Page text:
‘It Gave Us a Choice When We Didn’t Have One’: Private School Choice Participants Flood Capitol to Tell Their Stories

This Week in ESSA: Ohio, Montana, Oklahoma, New York Advance Plans as Group Promotes Evidence-Based Rules

Weingarten Speech Tying School Choice to Racism Sets Off Firestorm

House Committee Rejects Democrats’ Bid to Restore Education Funding, Protect Teacher Training

How’s This for a Yarn? School Bus Driver Crochets a Personalized Toy for Every Student on Her Route

A Phoenix Breakthrough: How 3 Massachusetts High Schools Are Helping Dropouts Become College-Bound Grads

Teacher Groups Frustrated With California ESSA Plan’s ‘Loose’ Definition of Ineffective Teachers

The 74 Interview: You Don’t Think Your Child Is Average & Harvard’s Todd Rose Doesn’t Either

Interactive: How Far Every State Has Gone to Update Education Policies Under the Every Student Succeeds Act

House Republicans Warn Education Dept. on ESSA Overreach as Democrats Lament Lack of Accountability Rules

More Attention to ELLs, Student Suspension, Fewer Test Days: NY Tweaks Its ESSA Plan

WATCH: These 100 HS Grads Made a Splash With Pomp, Circumstance — and a Jump in the Lake

12 Rhode Island Schools Vie for Chance to Become Their State’s 3 Personalized Learning Labs

Teacher Raises, Bathrooms, Vouchers: Texas Lawmakers Take Up Big School Fights in Special Legislative Session

Investigation: Forced Into Unneeded Remedial Classes, Some Community College Students Fail to Finish Degrees

A Summer Education Meltdown: Why Everyone in DC Is Mad About ESSA, Congress, Charters, Choice — or All of the Above

This Week’s ESSA News: Science Test Debate, a Career Readiness Blind Spot, and Massachusetts Has Work to Do

House Subcommittee Advances Education Funding Bill as Democrats Protest ‘Anti-Teacher’ Cuts

DeVos Hears of Sex Attacks at Colleges & K-12 Schools as Feds Weigh Changes to Title IX Evidence Rules

The $1,488 Back-to-School Bill: Backpack Index Tracks Rising Costs of Supplies, Fees for Band, Sports, Trips

Ohio Legislators Push Through Charter Reform Law, But Fixes Hinge on Troubled Ed Department

October 8, 2015

Talking Points

Ohio legislators finally get tough with charters — after years of scandal and poor performance.

Ohio’s struggling charter schools may finally get the reform they need.

Sign Up for Our Newsletter

Ohio’s widely ridiculed charter sector may finally get much needed-reform — at least that’s the hope of proponents who were backing a bill that passed that state house and senate Wednesday afternoon.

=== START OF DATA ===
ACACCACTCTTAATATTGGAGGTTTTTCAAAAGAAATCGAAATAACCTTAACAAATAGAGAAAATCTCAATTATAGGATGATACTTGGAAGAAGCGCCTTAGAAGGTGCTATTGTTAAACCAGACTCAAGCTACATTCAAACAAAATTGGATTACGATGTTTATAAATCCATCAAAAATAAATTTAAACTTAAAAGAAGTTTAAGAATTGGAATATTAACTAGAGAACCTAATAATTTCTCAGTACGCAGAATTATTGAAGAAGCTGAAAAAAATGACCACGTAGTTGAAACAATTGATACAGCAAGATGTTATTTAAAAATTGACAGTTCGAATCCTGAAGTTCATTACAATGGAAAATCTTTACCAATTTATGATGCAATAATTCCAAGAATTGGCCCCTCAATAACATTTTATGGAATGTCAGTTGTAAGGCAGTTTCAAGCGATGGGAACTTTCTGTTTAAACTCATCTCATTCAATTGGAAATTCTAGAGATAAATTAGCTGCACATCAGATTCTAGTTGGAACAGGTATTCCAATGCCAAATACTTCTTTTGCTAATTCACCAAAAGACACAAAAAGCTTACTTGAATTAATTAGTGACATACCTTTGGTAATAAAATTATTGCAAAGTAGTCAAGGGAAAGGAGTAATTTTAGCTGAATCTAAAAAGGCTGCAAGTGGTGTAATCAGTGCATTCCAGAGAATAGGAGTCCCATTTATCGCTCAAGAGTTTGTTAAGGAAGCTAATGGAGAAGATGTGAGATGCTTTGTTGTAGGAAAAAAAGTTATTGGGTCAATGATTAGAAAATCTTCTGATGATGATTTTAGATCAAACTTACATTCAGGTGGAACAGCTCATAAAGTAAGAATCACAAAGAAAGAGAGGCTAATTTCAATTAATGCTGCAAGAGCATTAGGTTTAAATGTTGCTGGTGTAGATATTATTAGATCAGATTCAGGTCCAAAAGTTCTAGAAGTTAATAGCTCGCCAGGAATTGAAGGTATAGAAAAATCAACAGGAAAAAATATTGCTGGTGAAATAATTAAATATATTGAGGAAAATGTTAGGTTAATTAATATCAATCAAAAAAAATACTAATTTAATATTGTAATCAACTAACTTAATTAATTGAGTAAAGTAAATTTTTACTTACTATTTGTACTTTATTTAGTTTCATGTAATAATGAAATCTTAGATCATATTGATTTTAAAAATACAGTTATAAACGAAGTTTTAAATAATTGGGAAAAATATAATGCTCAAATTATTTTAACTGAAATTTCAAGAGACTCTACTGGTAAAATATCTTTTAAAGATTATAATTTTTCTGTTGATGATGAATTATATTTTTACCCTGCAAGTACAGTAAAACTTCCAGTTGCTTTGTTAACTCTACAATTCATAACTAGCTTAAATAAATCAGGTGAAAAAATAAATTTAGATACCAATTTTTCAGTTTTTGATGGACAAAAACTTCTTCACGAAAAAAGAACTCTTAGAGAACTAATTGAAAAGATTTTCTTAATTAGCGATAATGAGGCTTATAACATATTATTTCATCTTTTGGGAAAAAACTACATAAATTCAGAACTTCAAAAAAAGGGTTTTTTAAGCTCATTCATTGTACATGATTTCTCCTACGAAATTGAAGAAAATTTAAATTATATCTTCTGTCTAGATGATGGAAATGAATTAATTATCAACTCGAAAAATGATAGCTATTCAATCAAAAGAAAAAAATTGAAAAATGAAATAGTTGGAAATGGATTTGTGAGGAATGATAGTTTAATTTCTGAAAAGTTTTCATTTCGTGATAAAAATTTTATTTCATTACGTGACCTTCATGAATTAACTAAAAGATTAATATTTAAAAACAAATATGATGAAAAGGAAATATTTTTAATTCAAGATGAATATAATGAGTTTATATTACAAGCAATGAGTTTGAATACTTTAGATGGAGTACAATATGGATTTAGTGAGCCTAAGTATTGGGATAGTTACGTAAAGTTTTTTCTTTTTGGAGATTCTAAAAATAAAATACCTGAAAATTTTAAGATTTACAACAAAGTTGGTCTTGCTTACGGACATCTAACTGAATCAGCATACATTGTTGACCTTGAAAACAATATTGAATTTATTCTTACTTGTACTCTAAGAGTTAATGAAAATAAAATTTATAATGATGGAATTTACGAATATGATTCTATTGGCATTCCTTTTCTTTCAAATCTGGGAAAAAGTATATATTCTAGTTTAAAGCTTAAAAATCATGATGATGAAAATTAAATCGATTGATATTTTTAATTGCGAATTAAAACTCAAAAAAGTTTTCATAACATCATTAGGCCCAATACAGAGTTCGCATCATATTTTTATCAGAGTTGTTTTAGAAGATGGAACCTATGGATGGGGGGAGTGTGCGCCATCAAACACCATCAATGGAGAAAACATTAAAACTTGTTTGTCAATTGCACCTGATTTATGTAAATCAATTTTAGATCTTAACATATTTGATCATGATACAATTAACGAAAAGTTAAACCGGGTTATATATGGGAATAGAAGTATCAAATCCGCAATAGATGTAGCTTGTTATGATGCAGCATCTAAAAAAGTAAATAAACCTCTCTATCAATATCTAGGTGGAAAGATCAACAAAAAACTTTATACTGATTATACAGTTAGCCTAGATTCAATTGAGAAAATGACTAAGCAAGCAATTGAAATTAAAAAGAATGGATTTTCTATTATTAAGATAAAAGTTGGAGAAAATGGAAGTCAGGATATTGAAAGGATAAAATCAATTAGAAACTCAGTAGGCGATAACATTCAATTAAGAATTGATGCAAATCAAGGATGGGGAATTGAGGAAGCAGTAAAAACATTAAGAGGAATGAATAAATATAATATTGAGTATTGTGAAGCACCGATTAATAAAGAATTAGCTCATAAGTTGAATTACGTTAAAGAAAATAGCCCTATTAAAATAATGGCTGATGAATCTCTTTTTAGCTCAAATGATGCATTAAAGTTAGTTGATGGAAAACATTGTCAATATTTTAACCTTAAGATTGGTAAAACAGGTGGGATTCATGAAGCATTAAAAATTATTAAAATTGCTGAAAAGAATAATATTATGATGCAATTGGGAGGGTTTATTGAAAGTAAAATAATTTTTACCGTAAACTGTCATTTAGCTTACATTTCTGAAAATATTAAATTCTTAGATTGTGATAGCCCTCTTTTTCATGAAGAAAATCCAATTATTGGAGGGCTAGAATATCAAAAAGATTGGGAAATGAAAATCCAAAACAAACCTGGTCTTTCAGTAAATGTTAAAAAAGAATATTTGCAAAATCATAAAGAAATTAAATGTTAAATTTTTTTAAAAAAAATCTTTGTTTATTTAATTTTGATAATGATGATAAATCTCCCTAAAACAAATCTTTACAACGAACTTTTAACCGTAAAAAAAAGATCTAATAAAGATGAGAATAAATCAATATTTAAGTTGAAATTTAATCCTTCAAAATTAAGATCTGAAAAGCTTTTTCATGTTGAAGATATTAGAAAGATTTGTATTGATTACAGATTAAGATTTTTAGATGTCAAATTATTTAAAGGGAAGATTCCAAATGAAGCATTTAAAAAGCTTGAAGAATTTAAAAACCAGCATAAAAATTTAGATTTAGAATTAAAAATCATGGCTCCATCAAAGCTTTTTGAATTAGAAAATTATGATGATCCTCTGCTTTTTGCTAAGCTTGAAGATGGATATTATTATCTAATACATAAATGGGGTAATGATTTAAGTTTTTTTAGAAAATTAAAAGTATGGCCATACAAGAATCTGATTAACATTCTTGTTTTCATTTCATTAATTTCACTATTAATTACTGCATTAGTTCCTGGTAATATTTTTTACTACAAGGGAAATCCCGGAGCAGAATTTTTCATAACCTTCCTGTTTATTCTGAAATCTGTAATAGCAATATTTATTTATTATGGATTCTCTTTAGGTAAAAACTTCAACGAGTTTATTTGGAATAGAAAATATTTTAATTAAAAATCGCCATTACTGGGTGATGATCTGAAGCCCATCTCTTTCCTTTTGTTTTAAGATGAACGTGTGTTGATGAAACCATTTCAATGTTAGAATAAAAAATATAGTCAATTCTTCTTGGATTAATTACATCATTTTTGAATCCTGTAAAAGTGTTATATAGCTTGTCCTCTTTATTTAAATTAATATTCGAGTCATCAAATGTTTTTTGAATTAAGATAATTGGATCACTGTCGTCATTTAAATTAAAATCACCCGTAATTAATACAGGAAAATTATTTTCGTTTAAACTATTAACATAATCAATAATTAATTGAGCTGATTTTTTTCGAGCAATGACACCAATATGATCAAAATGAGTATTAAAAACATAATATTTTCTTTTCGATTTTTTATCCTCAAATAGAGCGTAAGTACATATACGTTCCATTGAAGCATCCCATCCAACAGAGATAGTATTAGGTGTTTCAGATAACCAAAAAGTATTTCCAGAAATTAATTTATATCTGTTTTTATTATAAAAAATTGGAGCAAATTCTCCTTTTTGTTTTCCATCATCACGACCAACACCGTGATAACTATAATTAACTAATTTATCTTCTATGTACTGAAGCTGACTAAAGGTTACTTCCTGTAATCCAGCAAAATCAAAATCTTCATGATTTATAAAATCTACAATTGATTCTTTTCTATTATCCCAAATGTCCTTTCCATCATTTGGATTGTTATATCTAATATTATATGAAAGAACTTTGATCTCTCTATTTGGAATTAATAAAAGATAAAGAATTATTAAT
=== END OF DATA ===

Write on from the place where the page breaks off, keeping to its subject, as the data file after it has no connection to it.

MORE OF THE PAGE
Ohio’s charter schools have come under increasing scrutiny — including two recent pieces in the Seventy Four that investigated rampant industry corruption and explored the possibility that Ohio mislead federal officials in requesting grant money for charter expansion from the U.S. Department of Education — for its poor academic results and numerous financial scandals. Previous attempts to improve charter accountability and transparency appear to have been largely stymied by politically powerful for-profit charter operators.
This time, however, a broad, bipartisan coalition supported changes to the state charter law, with the house passing the bill 91–6 and the senate doing so unanimously. Governor John Kasich praised the law through a spokesperson and is expected to sign it into law. The legislation was also supported by several pro-charter groups including the Thomas B. Fordham Institute and StudentsFirst Ohio, as well as the Ohio Education Association.
According to a fact sheet distributed by the Fordham Institute the bill institutes a number of new practices intended to improve oversight and transparency, as well as reduce conflicts of interest. Many of the changes were recommended in a report commissioned by Fordham. They include improving oversight and rating the organizations that sponsor charter schools; cutting down on the practice known as “sponsor hopping,” in which an unsuccessful charter can avoid closure by changing authorizers; requiring disclosure of conflicts of interests between charter schools and members of their governing boards; prohibiting charter operators from taking ownership of school property; and requiring transparent accounting from non- and for-profit charter operators.
Chad L. Aldis, Vice President for Ohio Policy and Advocacy at the Fordham Institute praised Ohio’s lawmakers: “By holding accountable the entities that regulate, oversee, and manage charter schools, we can create an environment where high performing charter schools grow and prosper and low performers are shuttered.”
Still, some wonder whether the Ohio Department of Education (ODE) will implement the changes with fidelity.
The department found itself in hot water recently when it was uncovered that the top charter official had illegally scrubbed the grades of underperforming e-schools. As Stephen Dyer — a former state legislator who has written extensively about Ohio’s charter schools, including for The Seventy Four — previously said in an interview, “If the Ohio Department of Education doesn't take a tough stance for quality, then I'm afraid many of the reforms could go for naught.”
Photo by Getty Images